Genetic bee research could protect Aussie bees from Varroa mite
THE development of a genetic test that allows imports of semen from honey bees from resistant breeding stock is one step closer thanks to research from Australian scientists.
Beekeepers will be able to protect themselves from the devastating Varroa mite with a new test likely to allow imports of honey bee semen from resistant breeding stock without putting the industry at risk from another pest – Africanised bees.
Africanised bees are hybrids of European honey bees and A. m. capensis from Africa that are highly aggressive, unsuitable for beekeeping, and extremely invasive.
The development of a genetic test to differentiate Africanised bees from non-Africanised bees could allow imports of honey bee semen from countries that have desirable stock, but also have Africanised bees.
The research has been carried out by Nadine Chapman and Ben Oldroyd from the University of Sydney as part of the Honey Bee and Pollination Program, a partnership between the Rural Industries Research and Development Corporation (RIRDC), Horticulture Innovation Australia and the Australian Government.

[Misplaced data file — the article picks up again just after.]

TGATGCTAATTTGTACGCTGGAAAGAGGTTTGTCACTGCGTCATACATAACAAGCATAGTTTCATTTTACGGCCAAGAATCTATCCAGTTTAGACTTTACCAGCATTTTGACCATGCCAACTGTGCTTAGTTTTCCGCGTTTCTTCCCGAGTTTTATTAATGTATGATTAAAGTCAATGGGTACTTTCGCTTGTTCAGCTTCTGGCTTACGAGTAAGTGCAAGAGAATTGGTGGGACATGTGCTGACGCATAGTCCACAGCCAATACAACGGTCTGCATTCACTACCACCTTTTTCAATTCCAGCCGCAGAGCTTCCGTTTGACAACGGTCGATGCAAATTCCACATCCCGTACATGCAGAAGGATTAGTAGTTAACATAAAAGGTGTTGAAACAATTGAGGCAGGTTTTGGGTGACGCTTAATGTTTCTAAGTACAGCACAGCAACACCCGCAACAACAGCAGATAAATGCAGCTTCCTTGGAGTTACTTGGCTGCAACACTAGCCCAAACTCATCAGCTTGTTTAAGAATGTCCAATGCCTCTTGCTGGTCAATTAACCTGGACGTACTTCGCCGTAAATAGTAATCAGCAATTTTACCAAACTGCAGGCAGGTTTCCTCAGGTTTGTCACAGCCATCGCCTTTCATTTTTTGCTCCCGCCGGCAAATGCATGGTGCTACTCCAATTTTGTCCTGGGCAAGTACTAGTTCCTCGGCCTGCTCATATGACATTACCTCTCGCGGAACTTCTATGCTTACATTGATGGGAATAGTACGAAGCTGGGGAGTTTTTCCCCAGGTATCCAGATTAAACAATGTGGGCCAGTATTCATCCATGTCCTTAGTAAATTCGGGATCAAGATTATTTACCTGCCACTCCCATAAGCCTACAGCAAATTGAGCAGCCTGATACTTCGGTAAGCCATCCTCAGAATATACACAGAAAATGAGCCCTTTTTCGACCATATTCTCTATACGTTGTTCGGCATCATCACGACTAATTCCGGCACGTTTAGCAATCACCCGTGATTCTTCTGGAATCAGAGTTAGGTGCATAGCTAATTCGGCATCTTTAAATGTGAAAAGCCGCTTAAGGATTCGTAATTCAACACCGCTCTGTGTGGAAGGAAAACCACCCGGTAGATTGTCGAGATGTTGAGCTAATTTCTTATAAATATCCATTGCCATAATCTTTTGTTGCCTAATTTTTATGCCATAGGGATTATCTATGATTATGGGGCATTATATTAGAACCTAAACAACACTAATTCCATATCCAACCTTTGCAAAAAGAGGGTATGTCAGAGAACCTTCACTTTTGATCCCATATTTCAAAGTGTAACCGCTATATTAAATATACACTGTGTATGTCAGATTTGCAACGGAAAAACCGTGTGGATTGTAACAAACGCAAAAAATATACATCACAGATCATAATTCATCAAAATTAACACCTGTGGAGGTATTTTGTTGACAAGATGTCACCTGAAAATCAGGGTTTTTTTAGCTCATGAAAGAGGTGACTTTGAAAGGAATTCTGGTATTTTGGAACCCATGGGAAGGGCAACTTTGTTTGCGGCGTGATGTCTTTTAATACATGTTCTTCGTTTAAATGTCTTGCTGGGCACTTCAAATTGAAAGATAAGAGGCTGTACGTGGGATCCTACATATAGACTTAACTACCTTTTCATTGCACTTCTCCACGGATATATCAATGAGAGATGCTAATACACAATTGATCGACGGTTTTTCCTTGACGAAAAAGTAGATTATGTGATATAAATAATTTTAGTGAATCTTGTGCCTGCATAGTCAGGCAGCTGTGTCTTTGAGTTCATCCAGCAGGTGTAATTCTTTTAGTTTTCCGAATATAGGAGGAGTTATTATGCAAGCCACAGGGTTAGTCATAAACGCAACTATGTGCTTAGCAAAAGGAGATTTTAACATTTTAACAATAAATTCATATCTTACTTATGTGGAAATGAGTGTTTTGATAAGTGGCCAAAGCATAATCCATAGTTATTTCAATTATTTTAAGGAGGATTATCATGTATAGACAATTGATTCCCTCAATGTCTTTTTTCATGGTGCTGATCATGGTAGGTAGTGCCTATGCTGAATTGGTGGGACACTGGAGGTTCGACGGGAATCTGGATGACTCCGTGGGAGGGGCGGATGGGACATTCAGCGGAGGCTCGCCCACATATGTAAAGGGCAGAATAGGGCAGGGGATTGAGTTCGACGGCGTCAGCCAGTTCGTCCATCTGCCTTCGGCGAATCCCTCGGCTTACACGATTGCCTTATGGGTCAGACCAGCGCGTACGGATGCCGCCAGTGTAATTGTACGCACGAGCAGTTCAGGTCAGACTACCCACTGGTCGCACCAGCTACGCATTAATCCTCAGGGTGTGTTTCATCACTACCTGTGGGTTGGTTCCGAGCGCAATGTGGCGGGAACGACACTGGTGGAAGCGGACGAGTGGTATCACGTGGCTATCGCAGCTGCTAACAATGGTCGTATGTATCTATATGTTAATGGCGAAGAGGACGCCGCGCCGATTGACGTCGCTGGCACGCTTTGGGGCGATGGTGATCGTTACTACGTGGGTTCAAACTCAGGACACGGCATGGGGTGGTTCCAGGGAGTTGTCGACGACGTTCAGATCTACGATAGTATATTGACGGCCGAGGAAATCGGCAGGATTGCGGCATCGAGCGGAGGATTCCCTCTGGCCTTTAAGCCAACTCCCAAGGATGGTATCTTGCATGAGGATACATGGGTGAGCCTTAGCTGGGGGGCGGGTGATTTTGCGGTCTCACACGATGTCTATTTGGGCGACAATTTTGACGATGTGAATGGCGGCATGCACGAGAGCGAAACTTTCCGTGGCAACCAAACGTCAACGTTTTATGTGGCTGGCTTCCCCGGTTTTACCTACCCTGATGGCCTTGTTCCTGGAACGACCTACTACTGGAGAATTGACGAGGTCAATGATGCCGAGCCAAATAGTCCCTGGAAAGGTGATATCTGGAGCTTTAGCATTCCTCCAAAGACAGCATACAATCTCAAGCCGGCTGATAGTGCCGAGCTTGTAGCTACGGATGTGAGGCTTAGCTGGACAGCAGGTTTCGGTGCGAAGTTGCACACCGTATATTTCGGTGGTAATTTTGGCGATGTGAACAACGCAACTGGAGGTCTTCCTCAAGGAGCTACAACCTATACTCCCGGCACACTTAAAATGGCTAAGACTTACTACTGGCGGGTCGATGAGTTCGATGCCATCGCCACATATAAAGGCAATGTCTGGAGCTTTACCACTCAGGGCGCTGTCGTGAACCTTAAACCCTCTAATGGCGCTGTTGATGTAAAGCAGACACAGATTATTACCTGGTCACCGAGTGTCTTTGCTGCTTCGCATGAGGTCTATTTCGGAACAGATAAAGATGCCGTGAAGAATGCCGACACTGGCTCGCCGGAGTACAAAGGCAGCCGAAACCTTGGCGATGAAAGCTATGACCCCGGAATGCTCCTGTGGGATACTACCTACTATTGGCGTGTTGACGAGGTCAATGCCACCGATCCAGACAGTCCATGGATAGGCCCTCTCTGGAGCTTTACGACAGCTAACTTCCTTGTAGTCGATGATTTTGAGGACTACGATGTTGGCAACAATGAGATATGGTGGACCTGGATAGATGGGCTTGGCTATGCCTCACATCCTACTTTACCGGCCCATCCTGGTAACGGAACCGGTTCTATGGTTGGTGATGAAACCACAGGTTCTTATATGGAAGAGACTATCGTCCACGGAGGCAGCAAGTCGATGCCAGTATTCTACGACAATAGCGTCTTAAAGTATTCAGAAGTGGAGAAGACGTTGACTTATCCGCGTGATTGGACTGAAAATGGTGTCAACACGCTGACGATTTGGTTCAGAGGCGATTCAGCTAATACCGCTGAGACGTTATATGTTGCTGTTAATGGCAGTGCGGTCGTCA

Chair of the program’s advisory panel Michael Hornitzky said honey bee breeders in Australia have a keen interest in importing strains of honey bees bred for resistance to diseases, as well as other types of genetically improved stock.
“Australia is currently home to the only significant population of Varroa-free European honey bees in the world but we cannot be complacent as our bees have little resistance to this mite,” he said.
“While we’ve been able to import queen bees from countries without Africanised bees, this will allow semen to be tested and brought in from other countries without the risk of importing Africanised bees as well as Varroa which is not transmitted through semen.”
Dr Hornitzky said the research is of even greater importance in the wake of a species of Varroa mite being found on Asian Honey bees in Townsville, North Queensland.
“The opportunity to import more strains of bees that have been bred for resistance to the Varroa mite would offer a safeguard for the future of not only our industry, but also the broader agriculture sector that relies so heavily on a healthy honey bee population,” he said.
He added that the Africanised honey bee test offers exciting possibilities in regards to the draft policy review for the importation of honey bee semen currently being considered by policy makers.
For more information visit www. rirdc.gov.au/honeybee-pollination.
KILLER BEES: Researchers have developed genetic tests to differentiate semen from bees such as this Apis mellifera capensis queen, black Capensis worker, and yellow Apis mellifera scutellata.